About Us

Hello Everybody!!
We are Anindya & Pratyay, Japanese Language teachers and translators. Presently we are teaching at a Japanese Language Learning Centre in our hometown, Kolkata-India.

The most interesting part of language learning is experiencing another culture. For, Language does not exist apart from culture, that is, the socially inherited assemblage of practices and beliefs that determines the texture of our life. The study of Japanese language offers unique insights into Japan’s fascinating national culture, which boasts a rich heritage in the fields of native craftsmanship, performance art, visual art, music, film and graphic design. Anyone who can see and feel the beauty of the Japanese Language and culture can improve her/his cultural understanding and international awareness. It also helps one to gain an enhanced perspective of one’s own language and culture.

Through this Blog we would like to offer and share our knowledge and exchange our views & ideas with you all on Japanese language and culture. Let’s expand our possibilities both professionally and personally by learning Japanese.

If you have any query regarding translation or interpretation from Japanese to English or vice versa,
please feel free to contact us.....
letter2anindya@gmail.com or pratyajayaditya@gmail.com

Saturday, February 14, 2009

Macrons for Rōmaji (Word 2003/2007)

Nikko under the snow


When Japanese is transliterated into English in the Romaji systems, long marks are used to indicate long vowels. These can be written in one of several ways depending on the operating system.

If you are using Word 2003 or Word 2007 , you can use the following ALT key plus a numeric code to type a Latin character (accented letter or punctuation symbol) in any Windows application. If this is not available, you can use the Character Map to insert the characters in a master document, then cut and paste as needed.

Notes:
  • These work only in Word 2003 or 2007.

  • You must use the numeric keypad.

  • The font in your document must be set to one that includes these characters.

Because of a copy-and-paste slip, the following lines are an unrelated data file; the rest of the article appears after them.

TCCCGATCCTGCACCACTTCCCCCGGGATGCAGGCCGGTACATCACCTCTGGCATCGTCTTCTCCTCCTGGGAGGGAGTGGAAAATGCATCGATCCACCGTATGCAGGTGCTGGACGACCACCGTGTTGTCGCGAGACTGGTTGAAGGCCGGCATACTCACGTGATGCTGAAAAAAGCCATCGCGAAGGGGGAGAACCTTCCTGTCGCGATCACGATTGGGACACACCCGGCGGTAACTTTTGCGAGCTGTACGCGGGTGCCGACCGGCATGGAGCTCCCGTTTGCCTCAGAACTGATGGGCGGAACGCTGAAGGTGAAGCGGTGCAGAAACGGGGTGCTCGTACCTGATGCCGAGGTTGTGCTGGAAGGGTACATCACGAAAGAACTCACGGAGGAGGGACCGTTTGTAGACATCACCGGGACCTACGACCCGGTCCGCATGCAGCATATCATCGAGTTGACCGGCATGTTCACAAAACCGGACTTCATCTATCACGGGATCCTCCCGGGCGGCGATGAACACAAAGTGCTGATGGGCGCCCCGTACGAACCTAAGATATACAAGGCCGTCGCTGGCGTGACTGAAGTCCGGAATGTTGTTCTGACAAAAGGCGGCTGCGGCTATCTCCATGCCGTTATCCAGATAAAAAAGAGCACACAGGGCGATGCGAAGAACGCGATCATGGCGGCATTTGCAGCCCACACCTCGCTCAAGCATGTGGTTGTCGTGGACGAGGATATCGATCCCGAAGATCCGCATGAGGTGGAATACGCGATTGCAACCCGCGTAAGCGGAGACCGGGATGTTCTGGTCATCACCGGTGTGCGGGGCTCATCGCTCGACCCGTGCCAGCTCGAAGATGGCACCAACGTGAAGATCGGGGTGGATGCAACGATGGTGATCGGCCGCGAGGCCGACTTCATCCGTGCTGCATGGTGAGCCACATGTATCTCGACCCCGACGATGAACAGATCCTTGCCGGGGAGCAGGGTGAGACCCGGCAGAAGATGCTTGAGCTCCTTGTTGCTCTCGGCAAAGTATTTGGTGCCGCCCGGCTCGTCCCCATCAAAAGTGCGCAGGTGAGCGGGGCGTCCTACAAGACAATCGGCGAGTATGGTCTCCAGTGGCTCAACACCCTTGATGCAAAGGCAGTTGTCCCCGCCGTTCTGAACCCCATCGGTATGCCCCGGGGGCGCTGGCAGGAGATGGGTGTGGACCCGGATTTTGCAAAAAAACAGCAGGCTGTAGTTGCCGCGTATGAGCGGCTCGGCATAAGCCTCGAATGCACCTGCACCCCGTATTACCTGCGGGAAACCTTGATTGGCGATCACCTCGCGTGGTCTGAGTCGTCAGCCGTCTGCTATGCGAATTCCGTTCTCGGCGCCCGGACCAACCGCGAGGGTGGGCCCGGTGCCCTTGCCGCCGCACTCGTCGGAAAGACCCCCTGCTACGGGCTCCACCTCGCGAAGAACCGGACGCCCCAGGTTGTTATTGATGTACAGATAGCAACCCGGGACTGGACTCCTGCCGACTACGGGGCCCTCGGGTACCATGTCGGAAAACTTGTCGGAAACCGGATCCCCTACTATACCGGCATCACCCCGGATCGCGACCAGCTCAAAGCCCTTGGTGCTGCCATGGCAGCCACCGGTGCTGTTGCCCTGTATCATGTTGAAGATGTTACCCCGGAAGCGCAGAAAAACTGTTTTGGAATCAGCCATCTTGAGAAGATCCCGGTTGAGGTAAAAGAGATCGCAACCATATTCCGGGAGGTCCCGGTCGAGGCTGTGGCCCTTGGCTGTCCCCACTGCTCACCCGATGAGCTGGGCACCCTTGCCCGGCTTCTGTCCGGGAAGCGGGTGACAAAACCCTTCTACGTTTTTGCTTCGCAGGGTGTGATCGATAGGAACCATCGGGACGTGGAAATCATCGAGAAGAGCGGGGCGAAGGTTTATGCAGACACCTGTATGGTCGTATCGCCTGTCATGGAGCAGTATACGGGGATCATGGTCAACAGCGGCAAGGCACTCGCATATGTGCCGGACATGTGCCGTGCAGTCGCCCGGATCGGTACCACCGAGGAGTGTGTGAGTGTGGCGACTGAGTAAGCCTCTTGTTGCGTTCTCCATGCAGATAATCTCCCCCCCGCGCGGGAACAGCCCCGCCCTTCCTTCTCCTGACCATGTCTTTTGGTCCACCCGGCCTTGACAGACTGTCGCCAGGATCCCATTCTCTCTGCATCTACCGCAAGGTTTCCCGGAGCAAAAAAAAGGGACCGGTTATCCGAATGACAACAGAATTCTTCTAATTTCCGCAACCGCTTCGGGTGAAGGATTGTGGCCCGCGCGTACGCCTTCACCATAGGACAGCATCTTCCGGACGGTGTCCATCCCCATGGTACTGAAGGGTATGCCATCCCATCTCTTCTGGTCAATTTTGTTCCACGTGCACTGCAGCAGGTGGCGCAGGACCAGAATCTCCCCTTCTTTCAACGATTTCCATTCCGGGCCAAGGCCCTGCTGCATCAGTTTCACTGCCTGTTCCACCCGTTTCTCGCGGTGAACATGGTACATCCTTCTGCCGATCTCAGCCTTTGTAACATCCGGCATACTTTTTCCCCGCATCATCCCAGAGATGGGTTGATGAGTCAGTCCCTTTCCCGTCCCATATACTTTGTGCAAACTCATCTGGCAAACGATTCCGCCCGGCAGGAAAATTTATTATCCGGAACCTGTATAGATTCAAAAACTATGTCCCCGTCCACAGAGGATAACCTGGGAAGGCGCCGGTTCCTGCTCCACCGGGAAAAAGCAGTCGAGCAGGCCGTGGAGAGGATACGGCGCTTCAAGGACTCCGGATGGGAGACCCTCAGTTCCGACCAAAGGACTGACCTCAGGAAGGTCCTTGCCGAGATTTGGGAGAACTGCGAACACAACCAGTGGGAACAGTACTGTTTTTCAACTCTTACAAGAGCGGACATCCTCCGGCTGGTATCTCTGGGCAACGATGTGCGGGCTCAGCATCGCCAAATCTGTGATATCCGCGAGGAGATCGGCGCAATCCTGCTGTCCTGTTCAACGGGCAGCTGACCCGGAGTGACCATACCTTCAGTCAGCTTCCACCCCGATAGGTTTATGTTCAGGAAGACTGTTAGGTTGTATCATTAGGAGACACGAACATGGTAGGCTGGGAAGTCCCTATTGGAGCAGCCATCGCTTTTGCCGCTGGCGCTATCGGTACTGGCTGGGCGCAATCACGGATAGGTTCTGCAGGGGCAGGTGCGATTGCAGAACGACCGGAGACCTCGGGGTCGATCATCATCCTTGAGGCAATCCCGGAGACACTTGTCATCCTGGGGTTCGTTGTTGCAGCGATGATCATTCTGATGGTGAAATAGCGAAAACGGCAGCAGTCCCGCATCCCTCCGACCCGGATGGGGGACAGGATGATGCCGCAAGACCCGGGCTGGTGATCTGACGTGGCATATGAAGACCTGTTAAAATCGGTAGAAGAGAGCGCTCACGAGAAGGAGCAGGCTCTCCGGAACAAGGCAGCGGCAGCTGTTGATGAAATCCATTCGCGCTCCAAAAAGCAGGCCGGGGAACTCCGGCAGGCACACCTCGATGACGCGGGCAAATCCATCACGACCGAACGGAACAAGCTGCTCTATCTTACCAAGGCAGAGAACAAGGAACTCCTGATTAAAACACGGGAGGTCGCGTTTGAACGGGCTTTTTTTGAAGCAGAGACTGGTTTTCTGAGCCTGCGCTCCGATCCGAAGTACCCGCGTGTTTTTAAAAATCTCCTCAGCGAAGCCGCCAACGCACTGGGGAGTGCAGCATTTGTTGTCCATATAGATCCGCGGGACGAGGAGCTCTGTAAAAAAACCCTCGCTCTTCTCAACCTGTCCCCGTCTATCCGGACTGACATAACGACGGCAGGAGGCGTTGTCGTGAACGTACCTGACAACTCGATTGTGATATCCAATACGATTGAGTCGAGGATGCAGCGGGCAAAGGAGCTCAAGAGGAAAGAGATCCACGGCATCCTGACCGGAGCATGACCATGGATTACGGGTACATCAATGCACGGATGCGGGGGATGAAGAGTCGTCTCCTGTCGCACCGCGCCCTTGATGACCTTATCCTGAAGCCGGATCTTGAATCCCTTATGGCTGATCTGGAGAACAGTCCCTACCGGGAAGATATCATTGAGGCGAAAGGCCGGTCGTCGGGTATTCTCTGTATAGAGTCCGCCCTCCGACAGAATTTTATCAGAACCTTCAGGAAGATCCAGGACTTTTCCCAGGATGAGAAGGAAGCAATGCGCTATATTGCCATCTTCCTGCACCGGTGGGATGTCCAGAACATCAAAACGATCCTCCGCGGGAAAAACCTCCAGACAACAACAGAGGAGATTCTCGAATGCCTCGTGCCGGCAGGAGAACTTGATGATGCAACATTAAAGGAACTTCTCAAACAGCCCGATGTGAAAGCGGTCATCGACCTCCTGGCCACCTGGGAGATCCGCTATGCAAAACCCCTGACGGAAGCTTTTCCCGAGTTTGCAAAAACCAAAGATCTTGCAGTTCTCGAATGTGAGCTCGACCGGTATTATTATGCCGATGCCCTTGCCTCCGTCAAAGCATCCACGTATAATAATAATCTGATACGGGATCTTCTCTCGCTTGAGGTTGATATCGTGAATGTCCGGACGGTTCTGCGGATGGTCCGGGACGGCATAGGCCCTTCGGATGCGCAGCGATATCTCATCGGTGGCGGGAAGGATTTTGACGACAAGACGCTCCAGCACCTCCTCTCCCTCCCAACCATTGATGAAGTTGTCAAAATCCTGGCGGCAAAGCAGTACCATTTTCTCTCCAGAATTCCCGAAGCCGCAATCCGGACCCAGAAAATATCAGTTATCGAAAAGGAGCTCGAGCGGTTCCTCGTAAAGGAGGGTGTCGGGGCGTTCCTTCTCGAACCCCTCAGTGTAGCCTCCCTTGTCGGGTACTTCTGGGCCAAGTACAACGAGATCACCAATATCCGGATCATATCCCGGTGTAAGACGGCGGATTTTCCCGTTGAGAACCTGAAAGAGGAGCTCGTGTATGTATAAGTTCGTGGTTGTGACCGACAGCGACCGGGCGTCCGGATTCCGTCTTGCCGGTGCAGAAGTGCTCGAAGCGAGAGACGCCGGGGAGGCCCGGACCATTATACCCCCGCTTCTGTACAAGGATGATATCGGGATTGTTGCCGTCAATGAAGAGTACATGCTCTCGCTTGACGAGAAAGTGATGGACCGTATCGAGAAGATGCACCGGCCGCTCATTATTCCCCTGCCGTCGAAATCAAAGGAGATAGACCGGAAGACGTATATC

Lower Vowels:


ā → ALT+0257 Lower long A
ē → ALT+0275 Lower long E
ī → ALT+0299 Lower long I
ō → ALT+0333 Lower long O
ū → ALT+0363 Lower long U


Capital Vowels:


Ā → ALT+0256 Capital long A
Ē → ALT+0274 Capital long E
Ī → ALT+0298 Capital long I
Ō → ALT+0332 Capital long O
Ū → ALT+0362 Capital long U


Typing the ¥ Sign:

  • MS Word: Type Alt+0165. You must use the numeric keypad.
  • HTML: Use the code “&yen” to specify a Yen symbol.

Himaleyan Mountains in colours


Shimoura Kouzui

Eminent Japanese painter's maiden exhibition at kolkata

The Osaka-born painter Shimoura’s works on the Himalayan Mountains are on display at the Jamini Roy Art Gallery in Kolkata from February 12-21, brought before art connoisseurs by the Indian Council for Cultural Relations (ICCR). Shimoura San has always been fascinated by mountains. His fascination with hills started in his teenage and since then, he has not only painted mountains but has undertaken regular climbing voyages to express their essence in canvas. The painter had first undertaken a climbing voyage to the Himalayas when he was 30 and has followed it up with yearly trips. The mountain ranges lying north of India are now the main focus of his work.
Kouzui, lives in Takarazuka city in Hyogo prefecture of Japan. He has been exhibiting his work since 1967.



















Venue: Rabindranath Tagore Centre, ICCR
9A, Ho Chi Min Sarani, Kolkata


Duration: 12th Feb -20th Feb
Timing:11- 7


Friday, February 13, 2009

Japanese Bedtime stories: A Review

Title: Japaner Aporup Rupkatha
Translated by: Bipul Krishna Das
Publisher: Dhrubatara Prakashan


Hi, another good news for book lovers and more particularly for our children. The word 'folktales' usually reminds us of tales like those from the Jatakas or the Panchatantra series or their western counterpart. But now we can have a translating from original Japanese Folktales. We owe a thanks to the author. While teaching Bengali at the Wased Hoshein language institute in Japan, the author started encouraging his Japanese students to write Japanese folk tales in Bengali. This experience enkindled his inspiration to undertake this ambitious project. The world of MomoTaro and Urashima Taro is an ethereal one. More interesting is to note how they are alike with our own stories, we have listened to in our childhood days. A short introduction by the author, as well as, more care regarding illustration could have made this project far more successful.